Q. I’m a T10 complete para, 25 years post-injury. Ten years ago I broke my femur during a simple fall out of my chair. The tumble was not as bad as the big-time falls I used to take playing wheelchair football. My doc ordered a bone scan, which showed no problem in my spine but osteoporosis in my hips, and she put me on Fosomax. I’ve taken it once a week ever since. However, subsequent bone scans don’t show any improvement in my hips.
Lately I’ve read articles suggesting long-term use of drugs like Fosomax can cause serious side effects. Is there information on whether these types of drugs help prevent fracture in people with SCI?
A. Fosomax is the brand name for alendronate sodium, an oral medication in the bisphosphonates family of drugs that are used to treat osteoporosis, a condition in which bones become so porous they fracture easily.
In order to understand how bisphosphonates work, it is important to understand that bones are living tissue. Throughout our lives new bone is growing and replacing old bone that is absorbed by the body. Bone tissue grows faster than it is absorbed, reaching maximum strength and density — known as peak bone mineral density — around age 30. After that, bone absorption slowly outpaces growth. Osteoporosis is bone loss of about 28 percent or more. Biphosphonates help increase BMD by binding to the surfaces of the bones and slowing down bone reabsorption, enabling bone-building cells to catch up.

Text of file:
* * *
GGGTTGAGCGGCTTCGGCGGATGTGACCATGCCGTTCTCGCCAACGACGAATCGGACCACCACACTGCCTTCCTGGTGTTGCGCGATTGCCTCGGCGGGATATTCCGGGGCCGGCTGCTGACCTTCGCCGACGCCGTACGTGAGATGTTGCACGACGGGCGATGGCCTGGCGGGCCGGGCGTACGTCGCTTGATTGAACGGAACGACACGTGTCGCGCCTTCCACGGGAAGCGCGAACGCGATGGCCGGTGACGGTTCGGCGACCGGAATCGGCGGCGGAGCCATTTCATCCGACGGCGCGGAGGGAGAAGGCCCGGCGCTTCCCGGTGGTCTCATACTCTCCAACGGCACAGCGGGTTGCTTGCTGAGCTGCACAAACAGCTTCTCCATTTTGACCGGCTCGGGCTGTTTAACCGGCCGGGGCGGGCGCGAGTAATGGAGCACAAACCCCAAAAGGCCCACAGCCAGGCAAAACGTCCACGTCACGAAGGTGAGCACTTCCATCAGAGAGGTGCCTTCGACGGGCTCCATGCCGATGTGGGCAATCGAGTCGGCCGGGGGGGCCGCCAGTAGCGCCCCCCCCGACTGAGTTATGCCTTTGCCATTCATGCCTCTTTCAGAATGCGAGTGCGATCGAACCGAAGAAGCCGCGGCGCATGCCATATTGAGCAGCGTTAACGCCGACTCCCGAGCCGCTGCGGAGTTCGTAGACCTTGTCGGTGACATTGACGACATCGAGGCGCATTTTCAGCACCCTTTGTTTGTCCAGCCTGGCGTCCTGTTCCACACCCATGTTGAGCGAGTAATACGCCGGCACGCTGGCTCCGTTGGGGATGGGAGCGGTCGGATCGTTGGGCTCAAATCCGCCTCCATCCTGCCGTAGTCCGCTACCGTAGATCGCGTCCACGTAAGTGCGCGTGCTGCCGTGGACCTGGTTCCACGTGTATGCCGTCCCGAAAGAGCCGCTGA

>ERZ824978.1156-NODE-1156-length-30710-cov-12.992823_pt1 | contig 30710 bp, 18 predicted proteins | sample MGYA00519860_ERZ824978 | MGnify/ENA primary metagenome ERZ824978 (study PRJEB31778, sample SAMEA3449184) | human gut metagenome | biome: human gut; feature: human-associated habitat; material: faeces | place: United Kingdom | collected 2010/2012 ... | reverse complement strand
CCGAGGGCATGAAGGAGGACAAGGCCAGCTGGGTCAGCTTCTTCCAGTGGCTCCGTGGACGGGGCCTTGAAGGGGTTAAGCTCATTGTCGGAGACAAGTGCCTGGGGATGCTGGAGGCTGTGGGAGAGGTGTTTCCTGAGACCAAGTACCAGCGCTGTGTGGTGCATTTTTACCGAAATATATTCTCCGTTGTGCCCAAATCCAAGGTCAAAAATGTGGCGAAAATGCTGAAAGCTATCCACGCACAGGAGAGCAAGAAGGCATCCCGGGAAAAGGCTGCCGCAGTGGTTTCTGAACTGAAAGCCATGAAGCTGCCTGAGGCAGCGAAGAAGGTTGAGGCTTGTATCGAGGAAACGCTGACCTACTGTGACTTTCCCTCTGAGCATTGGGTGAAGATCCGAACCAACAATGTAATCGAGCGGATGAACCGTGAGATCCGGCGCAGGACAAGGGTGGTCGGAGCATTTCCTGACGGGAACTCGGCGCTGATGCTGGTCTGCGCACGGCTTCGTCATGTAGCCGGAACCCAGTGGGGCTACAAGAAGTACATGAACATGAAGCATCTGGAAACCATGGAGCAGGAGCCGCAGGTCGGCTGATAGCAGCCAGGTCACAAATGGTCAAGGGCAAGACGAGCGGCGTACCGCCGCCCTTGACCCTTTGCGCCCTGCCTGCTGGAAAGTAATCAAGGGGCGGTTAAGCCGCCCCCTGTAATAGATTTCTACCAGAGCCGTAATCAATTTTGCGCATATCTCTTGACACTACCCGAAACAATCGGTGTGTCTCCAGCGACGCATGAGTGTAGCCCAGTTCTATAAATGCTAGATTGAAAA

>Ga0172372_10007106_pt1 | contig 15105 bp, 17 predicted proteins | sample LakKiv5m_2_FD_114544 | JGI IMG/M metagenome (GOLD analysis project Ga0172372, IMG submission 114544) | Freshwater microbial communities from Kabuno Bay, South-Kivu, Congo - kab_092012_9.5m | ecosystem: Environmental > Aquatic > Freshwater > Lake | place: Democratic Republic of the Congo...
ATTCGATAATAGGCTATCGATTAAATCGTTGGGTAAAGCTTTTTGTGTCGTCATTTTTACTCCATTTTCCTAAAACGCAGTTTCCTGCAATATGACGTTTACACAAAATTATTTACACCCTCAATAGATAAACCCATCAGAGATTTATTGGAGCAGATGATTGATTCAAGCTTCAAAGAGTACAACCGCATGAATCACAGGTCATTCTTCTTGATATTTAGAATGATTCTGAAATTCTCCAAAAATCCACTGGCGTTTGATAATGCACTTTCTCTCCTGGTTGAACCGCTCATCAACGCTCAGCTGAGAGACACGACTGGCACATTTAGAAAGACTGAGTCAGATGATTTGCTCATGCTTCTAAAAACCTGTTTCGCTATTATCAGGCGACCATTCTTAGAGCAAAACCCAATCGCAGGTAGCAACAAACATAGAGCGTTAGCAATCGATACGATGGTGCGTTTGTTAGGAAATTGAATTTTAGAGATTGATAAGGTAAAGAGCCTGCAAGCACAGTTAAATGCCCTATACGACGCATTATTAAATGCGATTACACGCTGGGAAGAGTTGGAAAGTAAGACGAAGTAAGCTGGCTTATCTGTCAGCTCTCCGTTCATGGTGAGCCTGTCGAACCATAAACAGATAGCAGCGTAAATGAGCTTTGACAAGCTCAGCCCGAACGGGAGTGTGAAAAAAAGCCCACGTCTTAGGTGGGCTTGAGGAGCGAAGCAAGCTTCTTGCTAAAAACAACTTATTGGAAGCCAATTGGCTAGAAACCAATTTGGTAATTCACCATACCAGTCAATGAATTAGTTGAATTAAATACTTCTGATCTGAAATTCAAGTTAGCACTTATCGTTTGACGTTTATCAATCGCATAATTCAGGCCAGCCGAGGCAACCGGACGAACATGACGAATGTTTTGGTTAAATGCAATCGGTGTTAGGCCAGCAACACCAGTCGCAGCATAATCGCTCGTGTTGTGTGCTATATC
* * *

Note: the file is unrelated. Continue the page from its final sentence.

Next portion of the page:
Like all medications, bisphosphonates have possible side effects, including nausea, heartburn, possible damage to the esophagus, and gastric ulcer. In nondisabled people there have been rare reports of unusual femur fractures and extremely rare reports of osteonecrosis of the jaw — mostly in people with cancer receiving large doses of IV bisphosphonate on a monthly basis.
According to the National Osteo-porosis Foundation, bisphosphonate